Ph.D. (2003) Cornell University
Abstract: Many endeavors require the integration of data from multiple data sources. One major obstacle to such undertakings is the fact that different sources may vary considerably in the way they choose to represent their data, even if their data collections are otherwise perfectly compatible. In practice, this problem is usually solved
by a manual construction of translations between these data representations, although there have been some recent attempts at supplementing this with automated algorithms based on machine learning methods.
This work addresses the problem of making classification predictions based on data from multiple sources, without constructing explicit translations between them. We view this problem as a special case of the problem of multitask learning: Both intuition and much empirical work indicate that learning can be improved by attacking multiple related tasks simultaneously; however, thus far, no theoretical work has been able to support this claim, and no concrete definition has been proposed for what it means for two learning tasks to be "related."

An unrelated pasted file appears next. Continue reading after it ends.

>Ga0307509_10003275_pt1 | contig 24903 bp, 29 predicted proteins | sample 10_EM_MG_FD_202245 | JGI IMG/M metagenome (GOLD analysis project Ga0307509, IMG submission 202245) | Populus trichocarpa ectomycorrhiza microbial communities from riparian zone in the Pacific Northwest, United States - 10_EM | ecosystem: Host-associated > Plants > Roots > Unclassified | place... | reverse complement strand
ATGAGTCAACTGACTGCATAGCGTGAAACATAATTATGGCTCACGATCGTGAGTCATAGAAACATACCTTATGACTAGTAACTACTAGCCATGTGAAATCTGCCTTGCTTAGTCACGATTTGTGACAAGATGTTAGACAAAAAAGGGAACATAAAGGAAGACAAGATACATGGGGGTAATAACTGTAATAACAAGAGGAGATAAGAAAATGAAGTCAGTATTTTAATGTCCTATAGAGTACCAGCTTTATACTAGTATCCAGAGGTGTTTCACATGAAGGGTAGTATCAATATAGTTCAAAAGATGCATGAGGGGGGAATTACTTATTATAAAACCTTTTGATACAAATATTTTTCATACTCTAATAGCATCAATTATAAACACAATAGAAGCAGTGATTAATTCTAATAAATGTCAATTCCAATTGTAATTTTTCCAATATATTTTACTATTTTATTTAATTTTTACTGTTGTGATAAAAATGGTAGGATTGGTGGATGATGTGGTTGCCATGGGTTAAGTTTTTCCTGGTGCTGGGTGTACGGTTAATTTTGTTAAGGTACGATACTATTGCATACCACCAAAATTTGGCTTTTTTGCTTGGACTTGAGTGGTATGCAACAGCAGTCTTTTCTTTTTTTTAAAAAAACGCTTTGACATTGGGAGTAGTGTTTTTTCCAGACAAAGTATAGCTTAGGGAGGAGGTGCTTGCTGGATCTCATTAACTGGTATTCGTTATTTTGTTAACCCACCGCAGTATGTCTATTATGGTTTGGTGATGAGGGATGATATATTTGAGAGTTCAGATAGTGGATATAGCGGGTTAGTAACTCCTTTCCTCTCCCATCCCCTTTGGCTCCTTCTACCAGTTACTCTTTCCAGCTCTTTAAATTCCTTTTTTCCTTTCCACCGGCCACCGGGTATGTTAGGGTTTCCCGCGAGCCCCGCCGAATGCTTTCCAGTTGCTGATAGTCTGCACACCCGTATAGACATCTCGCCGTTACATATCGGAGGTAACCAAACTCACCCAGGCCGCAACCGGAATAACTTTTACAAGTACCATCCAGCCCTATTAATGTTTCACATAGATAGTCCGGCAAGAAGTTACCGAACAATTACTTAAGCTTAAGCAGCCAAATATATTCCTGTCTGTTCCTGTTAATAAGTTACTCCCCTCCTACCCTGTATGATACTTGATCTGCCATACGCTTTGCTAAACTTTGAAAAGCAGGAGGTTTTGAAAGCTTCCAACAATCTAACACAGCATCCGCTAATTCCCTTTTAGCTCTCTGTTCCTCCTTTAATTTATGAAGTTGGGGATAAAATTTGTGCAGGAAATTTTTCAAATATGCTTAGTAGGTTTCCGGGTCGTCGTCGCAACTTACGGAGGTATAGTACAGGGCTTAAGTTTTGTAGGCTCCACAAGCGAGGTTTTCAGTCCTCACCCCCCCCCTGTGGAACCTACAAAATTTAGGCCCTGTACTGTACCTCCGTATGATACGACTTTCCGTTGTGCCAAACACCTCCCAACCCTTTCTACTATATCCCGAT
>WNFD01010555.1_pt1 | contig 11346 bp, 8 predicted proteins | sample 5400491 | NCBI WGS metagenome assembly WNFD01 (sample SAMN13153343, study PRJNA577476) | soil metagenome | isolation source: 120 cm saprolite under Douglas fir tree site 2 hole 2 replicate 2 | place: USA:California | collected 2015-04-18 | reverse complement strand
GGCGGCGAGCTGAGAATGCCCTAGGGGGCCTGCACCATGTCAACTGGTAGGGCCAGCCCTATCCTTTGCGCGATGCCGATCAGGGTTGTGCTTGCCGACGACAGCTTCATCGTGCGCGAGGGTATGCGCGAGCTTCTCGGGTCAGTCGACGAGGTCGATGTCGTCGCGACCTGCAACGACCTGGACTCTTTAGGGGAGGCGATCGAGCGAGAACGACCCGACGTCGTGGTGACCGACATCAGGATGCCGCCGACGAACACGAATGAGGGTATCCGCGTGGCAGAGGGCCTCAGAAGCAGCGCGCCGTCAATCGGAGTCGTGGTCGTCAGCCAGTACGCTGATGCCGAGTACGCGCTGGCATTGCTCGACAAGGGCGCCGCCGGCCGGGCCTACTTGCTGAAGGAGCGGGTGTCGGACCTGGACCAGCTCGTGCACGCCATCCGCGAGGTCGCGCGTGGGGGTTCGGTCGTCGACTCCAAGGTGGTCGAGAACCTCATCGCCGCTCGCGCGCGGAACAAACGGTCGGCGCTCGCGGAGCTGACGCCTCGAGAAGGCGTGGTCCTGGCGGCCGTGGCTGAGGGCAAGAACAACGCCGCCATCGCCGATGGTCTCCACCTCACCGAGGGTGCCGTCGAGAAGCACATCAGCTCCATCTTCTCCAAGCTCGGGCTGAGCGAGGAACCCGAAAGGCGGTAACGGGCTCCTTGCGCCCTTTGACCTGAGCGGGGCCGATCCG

In this work, we introduce a general notion of relatedness between tasks, provide the standard sort of information complexity bound for learning such tasks, and give general conditions under which this bound is an improvement over the standard single task learning result.
Finally, we apply these results to the problem of learning from disparate data sources. We give a decision tree learning algorithm for this problem for a particular type of data source disparity and demonstrate its empirical success on real data sets.